8

I am having trouble creating symbology in ArcGIS that can show velocity arrows of GPS stations. I have a point file with location information, velocity and direction of each GPS station. I want to create a map similar to the image I have attached. The size of the arrows stay the same but the length changes based on the velocity. See below.

enter image description here

My first instinct was to use graduated symbols however that just scales the arrows and does not stretch them.

11

I think your best bet is presenting data by lines.

  • Create any size buffer around points
  • Convert them to lines

Apply following field calculator expression (Python) on Shape field:

def plineM (B,V,SCALE,shp):
 b=float(B);v=float(V)
 part=shp.getPart(0)
 buf=arcpy.Polygon(part)
 pC=buf.centroid
 X=pC.X+v*SCALE*math.cos(b/180*3.141593)
 Y=pC.Y+v*SCALE*math.sin(b/180*3.141593)
 newP=arcpy.Point(X,Y)
 pLine=arcpy.Polyline(arcpy.Array([pC,newP]))
 return pLine

----------------------------

plineM( !BEARING!, !Velocity!,0.5, !Shape! )

Making sure your bearings expressed in degrees, counter clockwise from East

INPUT POINTS TABLE:

enter image description here

OUTPUT:

enter image description here

You might want to play with scale factor. Note it is tested on shapefile, if it is not the case start editing session on lines before running expression.

  • Great answer. Definitely lines are the way to go here. – Fezter Nov 18 '16 at 0:13
  • With such things, client is rarely satisfied though, because some lines are "missing". To handle this I sometimes apply logarithmic scaling of V. – FelixIP Nov 18 '16 at 0:20
  • This will work for small areas, but can't be scaled up indefinitely. If you run that script in a projected if your input bearing is pointing north, the resulting arrow will point "up" – AMurray Nov 22 '16 at 18:40
  • Where do you think it should point? – FelixIP Nov 22 '16 at 18:46
  • Sorry, I tried to edit comment but posted. Depending on the projection this could be problematic. If you're running this in a projected environment and the bearing is 90, then the arrow produced will be pointing straight up, which may or may not be north on that map/projection. If you get around this by doing running the script in a lat/long environment, then import the arrows to a projected map, the angles will be right but the lengths will be distorted. For mapping small areas the distortion might be negligible. For a continent it would be significant, depending on the projection. – AMurray Nov 22 '16 at 18:59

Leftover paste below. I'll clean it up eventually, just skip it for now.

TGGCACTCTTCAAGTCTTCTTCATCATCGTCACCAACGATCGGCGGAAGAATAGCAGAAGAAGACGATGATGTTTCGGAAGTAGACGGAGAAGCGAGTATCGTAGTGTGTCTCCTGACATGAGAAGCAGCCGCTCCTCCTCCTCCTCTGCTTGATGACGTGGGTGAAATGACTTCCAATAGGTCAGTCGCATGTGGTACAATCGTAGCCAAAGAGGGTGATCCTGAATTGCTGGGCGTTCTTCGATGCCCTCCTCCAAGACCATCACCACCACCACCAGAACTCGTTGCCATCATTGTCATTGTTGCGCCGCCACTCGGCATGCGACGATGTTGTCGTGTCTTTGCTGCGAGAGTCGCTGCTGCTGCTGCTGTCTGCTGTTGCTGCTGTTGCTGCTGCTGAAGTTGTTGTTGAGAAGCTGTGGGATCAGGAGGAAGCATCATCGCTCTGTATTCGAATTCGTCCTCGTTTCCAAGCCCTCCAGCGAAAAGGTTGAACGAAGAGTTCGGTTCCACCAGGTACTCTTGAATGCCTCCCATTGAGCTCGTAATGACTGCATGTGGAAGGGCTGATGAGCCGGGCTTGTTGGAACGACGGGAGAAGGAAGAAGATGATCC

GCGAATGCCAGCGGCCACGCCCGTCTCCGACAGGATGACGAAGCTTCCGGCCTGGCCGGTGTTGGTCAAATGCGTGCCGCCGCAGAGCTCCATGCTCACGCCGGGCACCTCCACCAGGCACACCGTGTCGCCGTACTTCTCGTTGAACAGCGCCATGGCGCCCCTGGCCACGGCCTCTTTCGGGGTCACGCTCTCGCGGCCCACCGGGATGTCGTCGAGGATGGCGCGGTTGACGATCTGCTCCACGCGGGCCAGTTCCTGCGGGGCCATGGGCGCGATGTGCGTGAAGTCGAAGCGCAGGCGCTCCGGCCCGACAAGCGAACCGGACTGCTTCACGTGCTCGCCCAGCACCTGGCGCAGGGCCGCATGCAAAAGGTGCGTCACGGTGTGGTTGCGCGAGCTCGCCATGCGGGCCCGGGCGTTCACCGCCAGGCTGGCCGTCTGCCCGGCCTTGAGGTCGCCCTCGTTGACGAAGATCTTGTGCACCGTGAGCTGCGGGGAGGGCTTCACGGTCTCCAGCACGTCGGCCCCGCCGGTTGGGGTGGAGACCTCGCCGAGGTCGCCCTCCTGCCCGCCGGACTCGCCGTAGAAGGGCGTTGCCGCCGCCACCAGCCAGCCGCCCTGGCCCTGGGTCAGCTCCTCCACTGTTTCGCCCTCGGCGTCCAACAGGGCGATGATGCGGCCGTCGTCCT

2

FelixIP has provided quite an elegant solution. A more simple alternative would be:

  1. Set the Symbology for your point layer to "Graduated Symbols", with the Value set to your VELOCITY field.
  2. Click the Template button to select a symbol which would be suitable for depicting bearings and velocities - I chose an arrow from the ESRI North font for the example.
  3. Set the Symbol Size range to some values which will work for your map (you can refine these values later).
  4. Click the Advanced button and select the "Rotation" option. In the Rotate window, select the Bearing field from the drop-down box, and choose the rotation style to suit your data.

(1)

Step 1

(2)

Step 2

(4)

Step 3

(Example result)

Step 4

  • I should have pointed out that these symbols will be centred on where the point is located. This can be changed so that the starting point of the arrow is located at the GPS point by changing the Y offset of the pointer symbol in step 2 so that the base of the arrow is level with the X axis of the preview. If necessary, you could also add a point layer to the symbol to show the GPS point. – Adam Nov 23 '16 at 0:02
  • 1
    Thanks for your suggestion. However I was looking for a solution where the length of arrow would change based on the velocity, not just scale the size of the arrow. – dmariamp Jan 17 '17 at 22:56

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